A young woman is caught between the expectations of her Pakistani family and her growing independence in writer/director Haya Waseem’s haunting coming-of-age drama, Quickening.
When Sheila (Arooj Azeem) loses her virginity to a boy at college, she keeps it a secret from her parents and most of her friends. But after the relationship ends in heartbreak, Sheila’s life and mind begin to unravel as she struggles to find her place in her family, culture, and school. Waseem’s feature directorial debut is a dreamy and surreal exploration of a young woman’s search for love and acceptance in a family where everyone keeps their struggles to themselves.
Azeem’s performance is nuanced and compelling. She brings life and depth to Sheila, even in her moments of silence and solitude. It is difficult to believe that this is her first leading role, and something tells me she may be a performer to keep an eye on.
Even from the film’s first moments, there is a deep sadness and isolation to Quickening. The camera is intimate, each shot almost oppressively close. Yet so much of what we see is incomplete or fragmented. For example, Sheila is introduced with half her face concealed in shadow. In her dance class at university, the dancers are more abstract shapes than people. Humans reduced to tangles of limbs and rhythmic footfalls.
Important moments are similarly obscured, the deliberate camera work emphasizing the distance between characters. A fight between Sheila and her mother is not shown completely. Instead, the viewer only sees mother and daughter through a slight gap in Sheila’s bedroom door. Later in the film, when Sheila is throwing up in a public restroom, the camera peers at her indirectly from under the stall dividers. There is almost a voyeurism to these moments. A sense of observing, from the outside, a moment that is meant to be private and unseen.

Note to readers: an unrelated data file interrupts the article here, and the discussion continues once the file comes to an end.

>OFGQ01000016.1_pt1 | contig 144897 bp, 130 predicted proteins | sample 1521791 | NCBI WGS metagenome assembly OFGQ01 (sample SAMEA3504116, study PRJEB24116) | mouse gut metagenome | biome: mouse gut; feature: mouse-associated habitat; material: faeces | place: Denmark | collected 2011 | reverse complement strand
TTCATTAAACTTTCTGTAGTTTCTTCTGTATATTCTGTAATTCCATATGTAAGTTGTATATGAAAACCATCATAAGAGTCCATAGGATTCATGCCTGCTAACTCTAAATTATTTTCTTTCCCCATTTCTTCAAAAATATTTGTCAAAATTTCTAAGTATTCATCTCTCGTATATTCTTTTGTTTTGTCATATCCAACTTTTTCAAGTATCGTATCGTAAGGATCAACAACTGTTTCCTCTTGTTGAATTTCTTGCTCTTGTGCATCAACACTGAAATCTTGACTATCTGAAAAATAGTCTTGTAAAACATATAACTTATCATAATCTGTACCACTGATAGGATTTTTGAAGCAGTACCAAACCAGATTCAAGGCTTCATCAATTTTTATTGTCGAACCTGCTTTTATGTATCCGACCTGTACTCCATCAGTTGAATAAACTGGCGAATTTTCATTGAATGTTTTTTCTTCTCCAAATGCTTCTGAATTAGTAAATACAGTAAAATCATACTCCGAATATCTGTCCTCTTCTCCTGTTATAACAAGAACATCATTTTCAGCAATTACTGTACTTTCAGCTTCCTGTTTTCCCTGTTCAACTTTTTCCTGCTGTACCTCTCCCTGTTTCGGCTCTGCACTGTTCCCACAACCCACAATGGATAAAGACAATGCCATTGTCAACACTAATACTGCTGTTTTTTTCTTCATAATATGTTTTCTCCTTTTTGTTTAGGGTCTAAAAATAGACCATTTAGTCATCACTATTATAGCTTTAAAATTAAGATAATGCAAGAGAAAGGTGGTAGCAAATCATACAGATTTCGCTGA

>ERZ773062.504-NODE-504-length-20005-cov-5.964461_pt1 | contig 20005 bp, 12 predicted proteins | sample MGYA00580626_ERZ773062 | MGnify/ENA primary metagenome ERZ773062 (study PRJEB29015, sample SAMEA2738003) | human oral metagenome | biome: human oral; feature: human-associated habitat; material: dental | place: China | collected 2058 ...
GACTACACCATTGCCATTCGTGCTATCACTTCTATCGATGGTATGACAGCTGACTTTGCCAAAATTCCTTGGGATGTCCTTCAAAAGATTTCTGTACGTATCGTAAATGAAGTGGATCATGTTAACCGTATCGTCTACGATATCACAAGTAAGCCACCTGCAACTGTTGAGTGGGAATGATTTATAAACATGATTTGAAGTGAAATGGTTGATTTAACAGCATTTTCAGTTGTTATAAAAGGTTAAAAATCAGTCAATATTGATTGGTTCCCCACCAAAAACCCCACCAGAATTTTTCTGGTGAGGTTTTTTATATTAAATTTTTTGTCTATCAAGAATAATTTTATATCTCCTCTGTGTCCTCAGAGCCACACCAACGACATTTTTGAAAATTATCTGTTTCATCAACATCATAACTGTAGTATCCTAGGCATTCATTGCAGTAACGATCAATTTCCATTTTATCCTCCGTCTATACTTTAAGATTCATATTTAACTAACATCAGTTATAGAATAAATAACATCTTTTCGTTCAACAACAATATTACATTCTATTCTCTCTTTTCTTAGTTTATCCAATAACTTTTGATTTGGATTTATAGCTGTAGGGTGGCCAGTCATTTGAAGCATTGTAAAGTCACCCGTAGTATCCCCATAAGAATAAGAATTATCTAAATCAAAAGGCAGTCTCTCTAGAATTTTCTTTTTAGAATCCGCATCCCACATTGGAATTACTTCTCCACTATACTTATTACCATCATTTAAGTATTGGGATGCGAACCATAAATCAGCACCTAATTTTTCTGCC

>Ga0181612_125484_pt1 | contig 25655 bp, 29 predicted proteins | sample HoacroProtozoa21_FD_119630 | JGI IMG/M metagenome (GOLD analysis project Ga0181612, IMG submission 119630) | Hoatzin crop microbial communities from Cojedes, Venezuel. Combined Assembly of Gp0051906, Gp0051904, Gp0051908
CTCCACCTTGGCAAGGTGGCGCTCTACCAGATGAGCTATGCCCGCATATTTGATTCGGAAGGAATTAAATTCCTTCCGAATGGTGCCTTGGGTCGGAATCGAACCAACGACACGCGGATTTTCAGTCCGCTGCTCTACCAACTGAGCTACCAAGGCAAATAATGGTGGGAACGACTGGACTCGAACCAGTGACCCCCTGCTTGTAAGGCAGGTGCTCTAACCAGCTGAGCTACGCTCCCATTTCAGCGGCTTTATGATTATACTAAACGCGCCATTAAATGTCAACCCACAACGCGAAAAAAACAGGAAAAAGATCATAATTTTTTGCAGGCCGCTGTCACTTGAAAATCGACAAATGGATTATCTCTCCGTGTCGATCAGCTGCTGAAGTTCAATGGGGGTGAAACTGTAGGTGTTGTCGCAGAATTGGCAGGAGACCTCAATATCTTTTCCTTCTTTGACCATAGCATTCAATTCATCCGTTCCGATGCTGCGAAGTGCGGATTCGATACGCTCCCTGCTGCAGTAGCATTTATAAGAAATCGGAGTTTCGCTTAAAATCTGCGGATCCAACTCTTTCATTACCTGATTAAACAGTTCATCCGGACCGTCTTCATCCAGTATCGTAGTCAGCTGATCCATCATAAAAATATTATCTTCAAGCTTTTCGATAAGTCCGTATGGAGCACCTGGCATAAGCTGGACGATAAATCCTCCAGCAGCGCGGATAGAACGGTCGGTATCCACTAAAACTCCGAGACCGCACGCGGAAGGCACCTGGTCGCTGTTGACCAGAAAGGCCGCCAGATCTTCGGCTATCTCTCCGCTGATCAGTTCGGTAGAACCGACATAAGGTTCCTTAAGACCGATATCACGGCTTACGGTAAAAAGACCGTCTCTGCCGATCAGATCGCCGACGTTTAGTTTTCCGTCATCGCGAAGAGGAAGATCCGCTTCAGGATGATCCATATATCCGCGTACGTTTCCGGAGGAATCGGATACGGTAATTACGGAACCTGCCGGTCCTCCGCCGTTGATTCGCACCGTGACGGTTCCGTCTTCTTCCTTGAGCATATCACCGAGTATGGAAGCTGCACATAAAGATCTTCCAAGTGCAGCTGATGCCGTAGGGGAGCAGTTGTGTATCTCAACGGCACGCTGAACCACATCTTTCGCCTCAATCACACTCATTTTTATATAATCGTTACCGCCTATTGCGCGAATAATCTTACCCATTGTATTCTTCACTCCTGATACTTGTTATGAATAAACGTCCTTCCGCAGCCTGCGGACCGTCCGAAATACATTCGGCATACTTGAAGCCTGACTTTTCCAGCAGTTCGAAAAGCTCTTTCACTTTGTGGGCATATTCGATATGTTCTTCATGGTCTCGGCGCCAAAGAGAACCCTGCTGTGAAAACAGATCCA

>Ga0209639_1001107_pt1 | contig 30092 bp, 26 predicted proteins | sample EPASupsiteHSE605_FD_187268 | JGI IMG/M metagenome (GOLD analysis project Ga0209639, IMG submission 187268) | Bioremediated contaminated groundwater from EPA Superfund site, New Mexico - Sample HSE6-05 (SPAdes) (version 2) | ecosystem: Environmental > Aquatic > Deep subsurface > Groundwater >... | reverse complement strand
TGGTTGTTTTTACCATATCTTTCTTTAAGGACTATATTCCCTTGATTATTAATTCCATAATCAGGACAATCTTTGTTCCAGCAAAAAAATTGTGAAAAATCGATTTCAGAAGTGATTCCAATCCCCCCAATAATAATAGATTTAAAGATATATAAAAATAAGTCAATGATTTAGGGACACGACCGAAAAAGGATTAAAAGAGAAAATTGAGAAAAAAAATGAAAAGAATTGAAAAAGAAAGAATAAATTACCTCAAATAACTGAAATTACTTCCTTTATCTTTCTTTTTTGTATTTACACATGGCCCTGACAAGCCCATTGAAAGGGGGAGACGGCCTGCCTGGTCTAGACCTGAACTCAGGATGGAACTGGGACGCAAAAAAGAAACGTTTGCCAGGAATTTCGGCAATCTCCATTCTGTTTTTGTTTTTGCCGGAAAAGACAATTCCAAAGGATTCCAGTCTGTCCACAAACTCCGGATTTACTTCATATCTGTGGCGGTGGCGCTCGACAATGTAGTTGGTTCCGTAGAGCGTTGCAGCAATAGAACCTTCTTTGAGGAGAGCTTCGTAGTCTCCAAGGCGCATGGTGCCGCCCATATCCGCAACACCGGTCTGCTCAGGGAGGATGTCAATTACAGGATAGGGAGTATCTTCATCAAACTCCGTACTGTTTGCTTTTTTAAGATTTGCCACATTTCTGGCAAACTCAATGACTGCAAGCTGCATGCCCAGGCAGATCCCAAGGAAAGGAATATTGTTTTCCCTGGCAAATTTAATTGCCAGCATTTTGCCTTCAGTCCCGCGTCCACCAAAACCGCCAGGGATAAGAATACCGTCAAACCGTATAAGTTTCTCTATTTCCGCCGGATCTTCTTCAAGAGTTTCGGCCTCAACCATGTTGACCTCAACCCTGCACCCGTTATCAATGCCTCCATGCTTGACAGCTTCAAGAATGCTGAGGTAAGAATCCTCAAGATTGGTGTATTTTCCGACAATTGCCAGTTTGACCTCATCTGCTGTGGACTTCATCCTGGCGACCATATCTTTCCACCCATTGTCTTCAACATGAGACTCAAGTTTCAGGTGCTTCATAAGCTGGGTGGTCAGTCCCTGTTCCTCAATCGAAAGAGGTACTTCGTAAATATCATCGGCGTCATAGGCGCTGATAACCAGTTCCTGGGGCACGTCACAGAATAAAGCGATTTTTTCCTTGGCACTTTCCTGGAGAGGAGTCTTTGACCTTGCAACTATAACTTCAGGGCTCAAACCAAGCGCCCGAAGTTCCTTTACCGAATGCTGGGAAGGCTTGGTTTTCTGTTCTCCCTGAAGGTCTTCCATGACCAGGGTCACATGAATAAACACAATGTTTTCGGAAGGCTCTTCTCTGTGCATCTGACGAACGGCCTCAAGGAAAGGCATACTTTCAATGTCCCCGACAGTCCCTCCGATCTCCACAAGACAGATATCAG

College is often presented as a time of joyous independence but growing up can be a harrowing and lonely experience. In many ways, Quickening is as much about mental health as it is about dysfunctional family dynamics. Azeem’s performance is raw and vulnerable. Though Sheila is in college, she is young and under immense pressure. As someone who has spent the better part of the last decade working with college-age students, I appreciated that Sheila felt like, well, a teenager. Her idealism is real and relatable, as are her fears and mistakes.
Though the cinematography is gorgeous, a sense of dread pervades Quickening. For a film that moves so slowly, there is enough tension to keep the viewer’s attention from wandering. And, while the ending didn’t exactly come as a surprise, it wasn’t exactly predicable either. Waseem manages to skirt the edges of conventional storytelling tropes, offering a coming-of-age journey that is both satisfying and fresh.
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